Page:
He even questions the celebrated “Bringing Them Home” report: “Then there is the historical angle on the apology. The 1997 report by Ronald Wilson and Mick Dodson is not a rigorous history of the removal of Aboriginal children and the breaking up of families. It is a report advocating justice. But it does not represent a defensible history. And, given its shortcomings as a work of history, the report was open to the conservative critique that followed. Indigenous activists’ decision to adopt historian Peter Read’s nomenclature, the Stolen Generations, inspired Quadrant magazine’s riposte: the rescued generations.”

He acknowledges the good whites have done in the past: “The 19-year-old Bavarian missionary who came to the year-old Lutheran mission at Cape Bedford in Cape York Peninsula in 1887, and who would spend more than 50 years of his life underwriting the future of the Guugu Yimithirr people, cannot but be a hero to me and to my people. We owe an unrepayable debt to Georg Heinrich Schwartz and the white people who supported my grandparents and others to rebuild their lives after they arrived at the mission as young children in 1910.”

Christians in particular did much good: “This history cannot be understood simply through the specific policy intentions of the governments and the missions. It must be understood by reference to the severe life options available to Aboriginal people in the wake of European occupation and indigenous dispossession. The life options of the Guugu Yimithirr on the frontiers of Cooktown in the 1880s had near collapsed. Without the Cape Bedford Mission, the Guugu Yimithirr had no good survival options. Yes, like missions throughout colonial history, the Cape Bedford Mission provided a haven from the hell of life on the Australian frontier while at the same time facilitating colonisation.”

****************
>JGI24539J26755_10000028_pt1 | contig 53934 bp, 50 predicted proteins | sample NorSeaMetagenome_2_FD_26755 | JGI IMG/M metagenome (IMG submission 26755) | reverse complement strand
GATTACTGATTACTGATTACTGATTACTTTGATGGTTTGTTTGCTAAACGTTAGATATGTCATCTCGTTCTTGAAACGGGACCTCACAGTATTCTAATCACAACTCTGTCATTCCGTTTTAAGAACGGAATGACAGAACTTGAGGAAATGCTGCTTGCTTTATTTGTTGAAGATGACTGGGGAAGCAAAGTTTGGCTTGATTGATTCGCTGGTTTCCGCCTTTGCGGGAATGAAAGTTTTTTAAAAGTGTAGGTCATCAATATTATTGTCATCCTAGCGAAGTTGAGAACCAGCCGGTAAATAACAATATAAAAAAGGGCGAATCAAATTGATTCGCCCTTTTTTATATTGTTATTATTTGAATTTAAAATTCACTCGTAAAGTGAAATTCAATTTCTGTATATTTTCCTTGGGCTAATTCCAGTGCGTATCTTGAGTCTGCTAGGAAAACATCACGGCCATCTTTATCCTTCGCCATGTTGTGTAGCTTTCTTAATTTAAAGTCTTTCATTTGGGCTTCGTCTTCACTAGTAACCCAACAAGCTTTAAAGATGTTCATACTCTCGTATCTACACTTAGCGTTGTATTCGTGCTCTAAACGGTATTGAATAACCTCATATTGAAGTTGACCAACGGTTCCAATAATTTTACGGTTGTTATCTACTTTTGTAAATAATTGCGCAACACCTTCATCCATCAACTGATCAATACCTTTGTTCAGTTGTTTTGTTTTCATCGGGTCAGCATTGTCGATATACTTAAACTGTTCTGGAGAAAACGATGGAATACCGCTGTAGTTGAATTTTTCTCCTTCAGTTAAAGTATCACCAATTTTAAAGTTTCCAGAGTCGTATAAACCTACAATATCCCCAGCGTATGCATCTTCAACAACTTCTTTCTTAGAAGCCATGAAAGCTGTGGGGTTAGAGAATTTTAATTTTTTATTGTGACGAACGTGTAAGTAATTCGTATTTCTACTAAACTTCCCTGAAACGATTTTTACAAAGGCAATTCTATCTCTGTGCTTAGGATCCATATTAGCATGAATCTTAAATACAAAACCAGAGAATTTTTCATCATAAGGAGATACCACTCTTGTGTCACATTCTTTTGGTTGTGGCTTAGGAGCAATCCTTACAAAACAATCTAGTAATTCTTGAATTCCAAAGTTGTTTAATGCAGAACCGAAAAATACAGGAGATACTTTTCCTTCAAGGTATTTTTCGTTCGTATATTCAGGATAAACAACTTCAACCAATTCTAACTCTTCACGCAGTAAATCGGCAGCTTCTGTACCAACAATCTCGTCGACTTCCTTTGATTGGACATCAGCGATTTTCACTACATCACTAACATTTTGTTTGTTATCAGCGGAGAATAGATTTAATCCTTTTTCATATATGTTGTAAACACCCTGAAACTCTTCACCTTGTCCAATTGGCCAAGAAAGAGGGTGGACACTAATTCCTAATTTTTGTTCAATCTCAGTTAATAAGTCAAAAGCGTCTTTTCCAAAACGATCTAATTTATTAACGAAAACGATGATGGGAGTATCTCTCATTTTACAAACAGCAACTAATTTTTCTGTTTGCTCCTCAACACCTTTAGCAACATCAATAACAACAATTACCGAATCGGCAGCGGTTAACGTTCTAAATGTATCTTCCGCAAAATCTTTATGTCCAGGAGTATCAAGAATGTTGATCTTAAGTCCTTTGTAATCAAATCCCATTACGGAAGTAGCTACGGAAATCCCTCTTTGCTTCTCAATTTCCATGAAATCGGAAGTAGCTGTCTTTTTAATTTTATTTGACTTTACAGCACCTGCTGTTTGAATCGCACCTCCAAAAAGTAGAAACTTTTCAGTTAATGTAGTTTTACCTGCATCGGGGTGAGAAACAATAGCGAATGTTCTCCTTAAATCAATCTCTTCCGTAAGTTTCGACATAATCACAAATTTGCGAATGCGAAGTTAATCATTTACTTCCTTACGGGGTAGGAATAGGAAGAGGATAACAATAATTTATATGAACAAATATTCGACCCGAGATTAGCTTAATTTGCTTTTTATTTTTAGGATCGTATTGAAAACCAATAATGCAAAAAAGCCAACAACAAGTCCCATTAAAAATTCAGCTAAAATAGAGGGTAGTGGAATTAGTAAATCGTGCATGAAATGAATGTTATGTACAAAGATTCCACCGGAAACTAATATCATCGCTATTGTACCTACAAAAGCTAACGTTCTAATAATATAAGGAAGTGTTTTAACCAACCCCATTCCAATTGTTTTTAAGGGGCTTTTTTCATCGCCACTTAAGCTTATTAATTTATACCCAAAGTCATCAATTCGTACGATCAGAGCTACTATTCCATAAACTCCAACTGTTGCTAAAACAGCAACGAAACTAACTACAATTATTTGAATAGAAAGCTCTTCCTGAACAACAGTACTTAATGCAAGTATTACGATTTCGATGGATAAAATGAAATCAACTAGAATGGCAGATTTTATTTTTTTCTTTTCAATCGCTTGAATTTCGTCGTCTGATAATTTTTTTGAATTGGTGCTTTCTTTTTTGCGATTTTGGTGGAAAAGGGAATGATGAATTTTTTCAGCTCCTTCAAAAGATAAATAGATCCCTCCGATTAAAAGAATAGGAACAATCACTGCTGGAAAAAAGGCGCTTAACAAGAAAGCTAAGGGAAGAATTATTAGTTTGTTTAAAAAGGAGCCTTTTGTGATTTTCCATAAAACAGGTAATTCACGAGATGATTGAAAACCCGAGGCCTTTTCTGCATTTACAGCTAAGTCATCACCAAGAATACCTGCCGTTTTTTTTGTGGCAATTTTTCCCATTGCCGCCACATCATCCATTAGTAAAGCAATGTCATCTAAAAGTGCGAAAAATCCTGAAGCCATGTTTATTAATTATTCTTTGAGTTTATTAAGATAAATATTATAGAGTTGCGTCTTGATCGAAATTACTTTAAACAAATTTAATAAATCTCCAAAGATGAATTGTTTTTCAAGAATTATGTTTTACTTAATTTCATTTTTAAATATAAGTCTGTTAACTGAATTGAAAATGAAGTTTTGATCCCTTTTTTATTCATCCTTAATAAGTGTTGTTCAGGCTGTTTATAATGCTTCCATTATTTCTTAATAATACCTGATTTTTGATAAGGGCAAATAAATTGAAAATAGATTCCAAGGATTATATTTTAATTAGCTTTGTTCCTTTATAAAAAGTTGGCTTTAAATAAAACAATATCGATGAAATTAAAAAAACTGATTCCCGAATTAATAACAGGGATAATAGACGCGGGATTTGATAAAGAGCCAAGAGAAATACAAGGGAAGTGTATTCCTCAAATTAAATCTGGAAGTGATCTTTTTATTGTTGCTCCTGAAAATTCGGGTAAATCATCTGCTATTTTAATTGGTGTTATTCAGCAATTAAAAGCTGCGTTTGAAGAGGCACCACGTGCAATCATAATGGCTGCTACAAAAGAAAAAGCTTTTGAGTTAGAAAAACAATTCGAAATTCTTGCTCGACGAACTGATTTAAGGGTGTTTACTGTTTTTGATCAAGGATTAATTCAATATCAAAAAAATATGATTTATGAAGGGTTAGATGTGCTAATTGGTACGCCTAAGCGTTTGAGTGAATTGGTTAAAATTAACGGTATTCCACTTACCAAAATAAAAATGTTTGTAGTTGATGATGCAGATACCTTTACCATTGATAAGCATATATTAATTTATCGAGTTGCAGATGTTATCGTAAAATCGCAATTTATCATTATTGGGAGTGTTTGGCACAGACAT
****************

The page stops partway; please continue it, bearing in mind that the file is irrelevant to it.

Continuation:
The second article worth noting appeared today. It agreed that a government apology was needed: not for so-called stolen generations, but for the appalling way past governments have handled Aboriginal welfare. He begins this way:

“Today, the federal Government says sorry to the Stolen Generations. But others who share responsibility for the problems in indigenous communities should also apologise. And it should be a sincere sorry, with a real outcome. The sorry debate has been hijacked by a misunderstanding of the sources of present dysfunction in Aboriginal Australia. It’s been hijacked by those who want to salve their consciences but who can’t stomach the hard decisions that have to be taken. Most remote Aboriginal dysfunction has absolutely nothing to do with the Stolen Generations and Ronald Wilson’s Bringing Them Home report. Although some of those people have been wounded, it’s not the basis of wider dysfunction.”